WGA Hints At Repercussions For Georgia’s Film Industry Over New Voter-Suppression Law

The WGA came out today in opposition to Georgia’s new voter-suppression law, suggesting that the state’s booming film and television industry might suffer if it’s allowed to stand. Supporters of the law say it’s designed to prevent voter fraud.

“The WGA and its members do not decide whether film and TV projects are produced in Georgia,” WGA West president David Goodman and WGA East president Beau Willimon said in a message to their members. “But we do have members who live and work in the state – many of whom are BIPOC (Black, Indigenous and people of color), and who are deeply troubled by the new law and the damage it does to them and to their state. Together we stand in opposition to all efforts to suppress the vote, including this regressive new law. If Georgia wants to benefit from the thousands of good jobs our industry brings to the state, it cannot attack the democratic rights of its own people.”

The new backlash recalls the 2019 outcry when Georgia passed a sweeping anti-abortion law in 2019, triggering a reaction by Hollywood and lawsuits from the ACLU and others. A federal judge blocked the legislation a few months later.

The new law, pushed through Georgia’s Republican-dominated legislature and signed by Gov. Brian Kemp, includes provisions for strict new voter-ID requirements for absentee voters; prohibits election officials from mailing absentee ballot applications to all voters; sharply limits the number of drop boxes for ballots, and makes it illegal to offer food or water to voters waiting in line to vote. President Joe Biden has called it “an atrocity” and “Jim Crow in the 21st century.”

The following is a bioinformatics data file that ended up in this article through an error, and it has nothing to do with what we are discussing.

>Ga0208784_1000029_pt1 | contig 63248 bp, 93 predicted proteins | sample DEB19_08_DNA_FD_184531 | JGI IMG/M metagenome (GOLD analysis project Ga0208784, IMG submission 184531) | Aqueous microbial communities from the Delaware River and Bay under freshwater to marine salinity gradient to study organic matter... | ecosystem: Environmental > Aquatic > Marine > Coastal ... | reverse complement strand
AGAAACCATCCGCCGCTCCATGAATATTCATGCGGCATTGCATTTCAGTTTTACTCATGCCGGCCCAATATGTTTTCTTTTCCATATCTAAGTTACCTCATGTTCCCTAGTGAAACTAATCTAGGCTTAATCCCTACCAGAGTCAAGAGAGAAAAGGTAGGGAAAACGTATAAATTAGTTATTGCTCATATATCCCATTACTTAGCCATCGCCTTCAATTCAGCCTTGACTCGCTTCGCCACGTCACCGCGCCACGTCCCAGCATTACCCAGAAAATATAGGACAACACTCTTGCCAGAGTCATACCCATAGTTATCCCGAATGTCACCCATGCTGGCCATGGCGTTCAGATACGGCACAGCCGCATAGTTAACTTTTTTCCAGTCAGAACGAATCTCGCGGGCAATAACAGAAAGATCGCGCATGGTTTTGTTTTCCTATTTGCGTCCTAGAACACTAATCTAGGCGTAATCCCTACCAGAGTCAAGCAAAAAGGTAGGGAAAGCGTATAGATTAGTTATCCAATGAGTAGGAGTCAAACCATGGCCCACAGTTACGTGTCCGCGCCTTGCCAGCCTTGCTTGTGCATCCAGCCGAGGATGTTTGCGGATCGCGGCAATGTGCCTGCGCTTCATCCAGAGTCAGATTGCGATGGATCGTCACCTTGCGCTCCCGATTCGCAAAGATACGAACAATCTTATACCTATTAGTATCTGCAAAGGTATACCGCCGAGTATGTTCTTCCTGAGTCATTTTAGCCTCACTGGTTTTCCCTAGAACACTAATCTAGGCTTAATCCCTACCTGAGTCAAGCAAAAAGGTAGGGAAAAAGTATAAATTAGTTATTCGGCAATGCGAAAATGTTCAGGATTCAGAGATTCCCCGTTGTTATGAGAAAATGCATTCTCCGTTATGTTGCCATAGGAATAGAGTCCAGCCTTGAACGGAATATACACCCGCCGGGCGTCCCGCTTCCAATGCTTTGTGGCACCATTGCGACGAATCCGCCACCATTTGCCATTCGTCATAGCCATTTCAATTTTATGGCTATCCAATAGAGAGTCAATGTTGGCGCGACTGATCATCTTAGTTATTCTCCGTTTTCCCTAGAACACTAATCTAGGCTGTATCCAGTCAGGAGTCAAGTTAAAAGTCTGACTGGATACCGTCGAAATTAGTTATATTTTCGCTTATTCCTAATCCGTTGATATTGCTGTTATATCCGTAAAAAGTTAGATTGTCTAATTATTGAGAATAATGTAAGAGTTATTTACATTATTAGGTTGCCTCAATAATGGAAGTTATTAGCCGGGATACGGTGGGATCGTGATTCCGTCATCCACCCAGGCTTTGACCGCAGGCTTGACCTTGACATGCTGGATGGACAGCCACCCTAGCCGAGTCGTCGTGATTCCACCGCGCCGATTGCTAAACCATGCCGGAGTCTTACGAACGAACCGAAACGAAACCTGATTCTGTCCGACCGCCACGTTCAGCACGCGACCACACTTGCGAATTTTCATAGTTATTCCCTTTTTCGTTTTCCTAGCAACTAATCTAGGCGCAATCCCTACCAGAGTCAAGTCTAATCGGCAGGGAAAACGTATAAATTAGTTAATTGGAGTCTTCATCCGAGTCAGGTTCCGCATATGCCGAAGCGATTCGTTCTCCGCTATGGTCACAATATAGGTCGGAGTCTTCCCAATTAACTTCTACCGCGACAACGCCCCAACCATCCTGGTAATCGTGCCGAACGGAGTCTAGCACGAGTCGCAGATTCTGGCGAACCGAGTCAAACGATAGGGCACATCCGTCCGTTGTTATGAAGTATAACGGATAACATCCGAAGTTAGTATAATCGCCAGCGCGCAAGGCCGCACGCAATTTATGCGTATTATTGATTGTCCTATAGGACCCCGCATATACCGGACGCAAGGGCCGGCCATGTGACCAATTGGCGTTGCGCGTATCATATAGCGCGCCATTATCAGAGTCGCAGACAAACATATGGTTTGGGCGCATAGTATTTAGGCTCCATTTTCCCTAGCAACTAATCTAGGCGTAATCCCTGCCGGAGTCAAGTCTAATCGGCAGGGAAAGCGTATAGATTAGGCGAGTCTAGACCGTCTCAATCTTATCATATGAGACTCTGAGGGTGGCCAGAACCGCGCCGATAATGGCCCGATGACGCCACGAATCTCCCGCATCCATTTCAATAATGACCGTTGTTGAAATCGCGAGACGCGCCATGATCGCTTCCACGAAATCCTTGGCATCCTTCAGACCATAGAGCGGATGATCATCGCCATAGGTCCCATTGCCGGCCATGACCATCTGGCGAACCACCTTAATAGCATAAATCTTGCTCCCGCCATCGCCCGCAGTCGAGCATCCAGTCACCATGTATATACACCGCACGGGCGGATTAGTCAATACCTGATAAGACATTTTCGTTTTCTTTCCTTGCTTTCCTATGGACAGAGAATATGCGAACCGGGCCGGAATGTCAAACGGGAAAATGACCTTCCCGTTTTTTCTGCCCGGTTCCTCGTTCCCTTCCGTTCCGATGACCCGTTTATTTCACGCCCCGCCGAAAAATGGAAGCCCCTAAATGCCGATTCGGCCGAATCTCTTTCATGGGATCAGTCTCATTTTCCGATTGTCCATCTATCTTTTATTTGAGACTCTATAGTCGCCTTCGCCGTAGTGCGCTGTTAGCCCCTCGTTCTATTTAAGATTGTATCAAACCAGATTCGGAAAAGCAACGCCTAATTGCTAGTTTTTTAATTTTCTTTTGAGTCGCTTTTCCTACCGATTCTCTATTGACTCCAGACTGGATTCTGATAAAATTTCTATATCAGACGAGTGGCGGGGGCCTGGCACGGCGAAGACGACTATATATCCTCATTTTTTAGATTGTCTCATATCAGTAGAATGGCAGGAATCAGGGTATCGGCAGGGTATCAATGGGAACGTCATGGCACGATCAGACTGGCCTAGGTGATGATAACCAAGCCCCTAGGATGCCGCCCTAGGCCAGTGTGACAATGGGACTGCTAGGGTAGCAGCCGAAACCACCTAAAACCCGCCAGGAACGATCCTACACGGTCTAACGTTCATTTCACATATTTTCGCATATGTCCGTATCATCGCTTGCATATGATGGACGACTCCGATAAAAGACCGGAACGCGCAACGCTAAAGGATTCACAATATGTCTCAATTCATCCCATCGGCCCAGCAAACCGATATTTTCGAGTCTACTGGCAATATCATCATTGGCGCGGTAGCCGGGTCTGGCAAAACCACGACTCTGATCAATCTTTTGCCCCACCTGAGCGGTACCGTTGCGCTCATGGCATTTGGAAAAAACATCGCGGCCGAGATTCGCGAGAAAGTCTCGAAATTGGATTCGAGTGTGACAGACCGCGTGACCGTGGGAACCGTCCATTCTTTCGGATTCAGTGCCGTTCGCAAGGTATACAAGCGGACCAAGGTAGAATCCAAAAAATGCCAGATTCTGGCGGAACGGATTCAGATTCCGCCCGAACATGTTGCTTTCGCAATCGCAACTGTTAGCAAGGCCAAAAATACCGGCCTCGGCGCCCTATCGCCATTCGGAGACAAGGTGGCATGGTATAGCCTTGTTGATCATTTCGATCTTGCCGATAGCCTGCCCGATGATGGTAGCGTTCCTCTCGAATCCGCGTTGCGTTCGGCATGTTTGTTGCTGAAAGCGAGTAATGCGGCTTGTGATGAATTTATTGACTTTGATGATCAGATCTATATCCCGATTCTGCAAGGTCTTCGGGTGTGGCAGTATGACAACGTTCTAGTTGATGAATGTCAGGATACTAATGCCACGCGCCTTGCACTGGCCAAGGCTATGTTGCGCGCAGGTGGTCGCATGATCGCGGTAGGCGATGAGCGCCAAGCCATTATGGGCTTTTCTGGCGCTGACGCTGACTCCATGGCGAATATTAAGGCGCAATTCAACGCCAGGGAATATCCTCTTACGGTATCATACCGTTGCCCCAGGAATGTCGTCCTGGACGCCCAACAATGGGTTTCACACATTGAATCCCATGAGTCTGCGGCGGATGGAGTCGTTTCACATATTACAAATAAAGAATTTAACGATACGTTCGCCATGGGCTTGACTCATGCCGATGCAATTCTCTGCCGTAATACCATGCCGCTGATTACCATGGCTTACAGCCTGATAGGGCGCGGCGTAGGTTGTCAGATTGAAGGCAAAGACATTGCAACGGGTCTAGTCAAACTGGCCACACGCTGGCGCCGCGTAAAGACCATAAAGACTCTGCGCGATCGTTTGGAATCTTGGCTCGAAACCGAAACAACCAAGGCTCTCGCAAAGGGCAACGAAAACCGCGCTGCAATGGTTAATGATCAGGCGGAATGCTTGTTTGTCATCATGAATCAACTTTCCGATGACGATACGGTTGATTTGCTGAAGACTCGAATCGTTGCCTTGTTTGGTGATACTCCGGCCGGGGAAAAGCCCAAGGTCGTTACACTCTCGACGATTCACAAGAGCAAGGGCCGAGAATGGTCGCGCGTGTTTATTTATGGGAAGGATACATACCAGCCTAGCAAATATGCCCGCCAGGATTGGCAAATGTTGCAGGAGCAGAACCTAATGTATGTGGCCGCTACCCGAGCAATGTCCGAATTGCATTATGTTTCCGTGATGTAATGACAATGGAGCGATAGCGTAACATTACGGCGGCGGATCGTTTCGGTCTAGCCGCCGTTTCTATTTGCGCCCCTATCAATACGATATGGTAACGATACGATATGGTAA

“One of the most precious features of democracy is the right of the people – all the people – to make their voices heard,” the WGA presidents told their members. “The Writers Guild of America exists to ensure that people who craft stories for a living have a voice in decisions affecting their careers – how their work is valued, how the industry’s constant changes affect their ability to make a living doing the work they love.

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“An even more fundamental aspect to ensuring that people’s voices are heard is the right to vote. The right to cast a ballot for the representatives who run the government and make the laws. The right to cast a ballot without restrictions based on income or geography or party or race. We should not be naïve: Georgia politics, for many years, have been a battleground in the struggle to overcome the legacy of slavery and Jim Crow and structural racism. This week Georgia took a giant leap backwards in that struggle.

“The fight to ensure that everyone can vote affects us all. Depriving one person of the ability to vote deprives all of us of true, representative democracy. Our government is better when it is shaped by all of the people, not just some of us. The voter suppression bill rushed through the Georgia legislature and hurriedly signed by the Governor does violence to these basic principles of democracy, and it cannot stand.”

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